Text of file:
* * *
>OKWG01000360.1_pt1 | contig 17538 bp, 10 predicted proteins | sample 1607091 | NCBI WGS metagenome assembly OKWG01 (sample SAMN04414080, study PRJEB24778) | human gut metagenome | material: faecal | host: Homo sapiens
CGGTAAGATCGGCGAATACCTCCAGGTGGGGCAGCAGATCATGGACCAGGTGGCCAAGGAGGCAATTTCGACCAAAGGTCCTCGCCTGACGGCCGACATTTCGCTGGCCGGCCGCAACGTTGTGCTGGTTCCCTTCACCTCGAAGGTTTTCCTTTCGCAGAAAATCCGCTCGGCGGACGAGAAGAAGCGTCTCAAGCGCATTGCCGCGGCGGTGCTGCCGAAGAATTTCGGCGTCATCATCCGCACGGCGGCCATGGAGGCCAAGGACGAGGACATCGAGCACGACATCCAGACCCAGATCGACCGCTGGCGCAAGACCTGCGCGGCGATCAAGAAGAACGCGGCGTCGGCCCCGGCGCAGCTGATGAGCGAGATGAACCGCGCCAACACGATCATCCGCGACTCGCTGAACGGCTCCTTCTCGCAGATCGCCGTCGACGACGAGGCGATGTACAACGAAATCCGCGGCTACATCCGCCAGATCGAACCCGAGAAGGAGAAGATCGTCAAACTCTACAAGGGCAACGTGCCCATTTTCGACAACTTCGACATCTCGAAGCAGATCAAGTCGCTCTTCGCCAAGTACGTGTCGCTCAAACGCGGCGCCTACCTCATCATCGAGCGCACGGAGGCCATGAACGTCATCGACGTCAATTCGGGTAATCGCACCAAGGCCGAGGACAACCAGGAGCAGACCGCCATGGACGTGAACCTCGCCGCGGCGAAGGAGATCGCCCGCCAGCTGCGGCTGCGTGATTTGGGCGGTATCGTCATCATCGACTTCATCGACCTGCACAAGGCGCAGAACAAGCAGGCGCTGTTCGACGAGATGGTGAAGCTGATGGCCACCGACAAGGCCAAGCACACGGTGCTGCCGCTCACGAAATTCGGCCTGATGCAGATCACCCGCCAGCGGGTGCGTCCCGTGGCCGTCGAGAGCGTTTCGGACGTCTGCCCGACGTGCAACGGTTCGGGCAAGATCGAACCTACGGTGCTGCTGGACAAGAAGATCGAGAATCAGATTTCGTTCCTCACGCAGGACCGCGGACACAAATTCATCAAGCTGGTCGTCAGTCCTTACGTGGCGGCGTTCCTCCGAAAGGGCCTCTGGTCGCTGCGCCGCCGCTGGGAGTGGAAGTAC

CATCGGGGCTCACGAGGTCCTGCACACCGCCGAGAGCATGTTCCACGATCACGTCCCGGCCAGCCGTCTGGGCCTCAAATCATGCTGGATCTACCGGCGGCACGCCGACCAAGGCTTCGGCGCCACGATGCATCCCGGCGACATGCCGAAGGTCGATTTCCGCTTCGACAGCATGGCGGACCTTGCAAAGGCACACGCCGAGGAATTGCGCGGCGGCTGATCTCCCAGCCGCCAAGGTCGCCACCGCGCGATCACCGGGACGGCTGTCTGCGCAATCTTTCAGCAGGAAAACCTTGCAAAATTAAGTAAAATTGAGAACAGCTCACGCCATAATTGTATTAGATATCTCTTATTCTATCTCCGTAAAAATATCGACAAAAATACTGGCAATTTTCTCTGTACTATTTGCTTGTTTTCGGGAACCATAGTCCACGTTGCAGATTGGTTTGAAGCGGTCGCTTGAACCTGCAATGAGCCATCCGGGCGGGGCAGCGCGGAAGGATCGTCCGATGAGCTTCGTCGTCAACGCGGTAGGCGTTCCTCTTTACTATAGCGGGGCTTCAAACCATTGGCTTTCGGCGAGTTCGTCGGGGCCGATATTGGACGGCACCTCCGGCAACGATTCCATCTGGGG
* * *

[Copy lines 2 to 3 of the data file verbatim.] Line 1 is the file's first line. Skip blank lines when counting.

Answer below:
CGGTAAGATCGGCGAATACCTCCAGGTGGGGCAGCAGATCATGGACCAGGTGGCCAAGGAGGCAATTTCGACCAAAGGTCCTCGCCTGACGGCCGACATTTCGCTGGCCGGCCGCAACGTTGTGCTGGTTCCCTTCACCTCGAAGGTTTTCCTTTCGCAGAAAATCCGCTCGGCGGACGAGAAGAAGCGTCTCAAGCGCATTGCCGCGGCGGTGCTGCCGAAGAATTTCGGCGTCATCATCCGCACGGCGGCCATGGAGGCCAAGGACGAGGACATCGAGCACGACATCCAGACCCAGATCGACCGCTGGCGCAAGACCTGCGCGGCGATCAAGAAGAACGCGGCGTCGGCCCCGGCGCAGCTGATGAGCGAGATGAACCGCGCCAACACGATCATCCGCGACTCGCTGAACGGCTCCTTCTCGCAGATCGCCGTCGACGACGAGGCGATGTACAACGAAATCCGCGGCTACATCCGCCAGATCGAACCCGAGAAGGAGAAGATCGTCAAACTCTACAAGGGCAACGTGCCCATTTTCGACAACTTCGACATCTCGAAGCAGATCAAGTCGCTCTTCGCCAAGTACGTGTCGCTCAAACGCGGCGCCTACCTCATCATCGAGCGCACGGAGGCCATGAACGTCATCGACGTCAATTCGGGTAATCGCACCAAGGCCGAGGACAACCAGGAGCAGACCGCCATGGACGTGAACCTCGCCGCGGCGAAGGAGATCGCCCGCCAGCTGCGGCTGCGTGATTTGGGCGGTATCGTCATCATCGACTTCATCGACCTGCACAAGGCGCAGAACAAGCAGGCGCTGTTCGACGAGATGGTGAAGCTGATGGCCACCGACAAGGCCAAGCACACGGTGCTGCCGCTCACGAAATTCGGCCTGATGCAGATCACCCGCCAGCGGGTGCGTCCCGTGGCCGTCGAGAGCGTTTCGGACGTCTGCCCGACGTGCAACGGTTCGGGCAAGATCGAACCTACGGTGCTGCTGGACAAGAAGATCGAGAATCAGATTTCGTTCCTCACGCAGGACCGCGGACACAAATTCATCAAGCTGGTCGTCAGTCCTTACGTGGCGGCGTTCCTCCGAAAGGGCCTCTGGTCGCTGCGCCGCCGCTGGGAGTGGAAGTAC

CATCGGGGCTCACGAGGTCCTGCACACCGCCGAGAGCATGTTCCACGATCACGTCCCGGCCAGCCGTCTGGGCCTCAAATCATGCTGGATCTACCGGCGGCACGCCGACCAAGGCTTCGGCGCCACGATGCATCCCGGCGACATGCCGAAGGTCGATTTCCGCTTCGACAGCATGGCGGACCTTGCAAAGGCACACGCCGAGGAATTGCGCGGCGGCTGATCTCCCAGCCGCCAAGGTCGCCACCGCGCGATCACCGGGACGGCTGTCTGCGCAATCTTTCAGCAGGAAAACCTTGCAAAATTAAGTAAAATTGAGAACAGCTCACGCCATAATTGTATTAGATATCTCTTATTCTATCTCCGTAAAAATATCGACAAAAATACTGGCAATTTTCTCTGTACTATTTGCTTGTTTTCGGGAACCATAGTCCACGTTGCAGATTGGTTTGAAGCGGTCGCTTGAACCTGCAATGAGCCATCCGGGCGGGGCAGCGCGGAAGGATCGTCCGATGAGCTTCGTCGTCAACGCGGTAGGCGTTCCTCTTTACTATAGCGGGGCTTCAAACCATTGGCTTTCGGCGAGTTCGTCGGGGCCGATATTGGACGGCACCTCCGGCAACGATTCCATCTGGGG